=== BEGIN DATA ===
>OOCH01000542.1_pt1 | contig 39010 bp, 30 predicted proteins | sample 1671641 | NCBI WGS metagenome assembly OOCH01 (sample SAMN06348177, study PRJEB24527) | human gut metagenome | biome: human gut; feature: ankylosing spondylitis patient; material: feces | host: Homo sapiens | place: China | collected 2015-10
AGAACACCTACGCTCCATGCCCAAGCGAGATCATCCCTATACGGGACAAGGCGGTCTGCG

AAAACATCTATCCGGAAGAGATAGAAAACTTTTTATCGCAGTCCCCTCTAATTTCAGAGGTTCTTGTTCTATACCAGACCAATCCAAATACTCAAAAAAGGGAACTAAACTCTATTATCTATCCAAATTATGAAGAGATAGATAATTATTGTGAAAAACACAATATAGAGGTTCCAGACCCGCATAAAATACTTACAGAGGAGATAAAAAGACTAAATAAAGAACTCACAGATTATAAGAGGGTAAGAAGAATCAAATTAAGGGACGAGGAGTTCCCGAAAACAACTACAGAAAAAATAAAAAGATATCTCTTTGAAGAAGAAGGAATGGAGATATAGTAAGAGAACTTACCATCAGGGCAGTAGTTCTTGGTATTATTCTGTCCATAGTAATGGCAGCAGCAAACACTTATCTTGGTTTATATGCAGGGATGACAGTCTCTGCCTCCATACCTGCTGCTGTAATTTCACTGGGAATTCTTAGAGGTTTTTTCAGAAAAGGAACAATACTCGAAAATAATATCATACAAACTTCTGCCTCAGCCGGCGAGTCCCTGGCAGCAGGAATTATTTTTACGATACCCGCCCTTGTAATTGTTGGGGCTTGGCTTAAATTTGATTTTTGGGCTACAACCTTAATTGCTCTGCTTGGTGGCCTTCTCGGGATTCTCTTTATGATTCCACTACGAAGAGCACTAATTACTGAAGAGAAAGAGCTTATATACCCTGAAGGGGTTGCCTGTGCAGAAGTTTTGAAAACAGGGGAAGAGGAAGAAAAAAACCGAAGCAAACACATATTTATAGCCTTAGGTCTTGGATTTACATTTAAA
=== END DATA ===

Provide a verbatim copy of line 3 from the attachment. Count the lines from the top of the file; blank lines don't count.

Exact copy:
AAAACATCTATCCGGAAGAGATAGAAAACTTTTTATCGCAGTCCCCTCTAATTTCAGAGGTTCTTGTTCTATACCAGACCAATCCAAATACTCAAAAAAGGGAACTAAACTCTATTATCTATCCAAATTATGAAGAGATAGATAATTATTGTGAAAAACACAATATAGAGGTTCCAGACCCGCATAAAATACTTACAGAGGAGATAAAAAGACTAAATAAAGAACTCACAGATTATAAGAGGGTAAGAAGAATCAAATTAAGGGACGAGGAGTTCCCGAAAACAACTACAGAAAAAATAAAAAGATATCTCTTTGAAGAAGAAGGAATGGAGATATAGTAAGAGAACTTACCATCAGGGCAGTAGTTCTTGGTATTATTCTGTCCATAGTAATGGCAGCAGCAAACACTTATCTTGGTTTATATGCAGGGATGACAGTCTCTGCCTCCATACCTGCTGCTGTAATTTCACTGGGAATTCTTAGAGGTTTTTTCAGAAAAGGAACAATACTCGAAAATAATATCATACAAACTTCTGCCTCAGCCGGCGAGTCCCTGGCAGCAGGAATTATTTTTACGATACCCGCCCTTGTAATTGTTGGGGCTTGGCTTAAATTTGATTTTTGGGCTACAACCTTAATTGCTCTGCTTGGTGGCCTTCTCGGGATTCTCTTTATGATTCCACTACGAAGAGCACTAATTACTGAAGAGAAAGAGCTTATATACCCTGAAGGGGTTGCCTGTGCAGAAGTTTTGAAAACAGGGGAAGAGGAAGAAAAAAACCGAAGCAAACACATATTTATAGCCTTAGGTCTTGGATTTACATTTAAA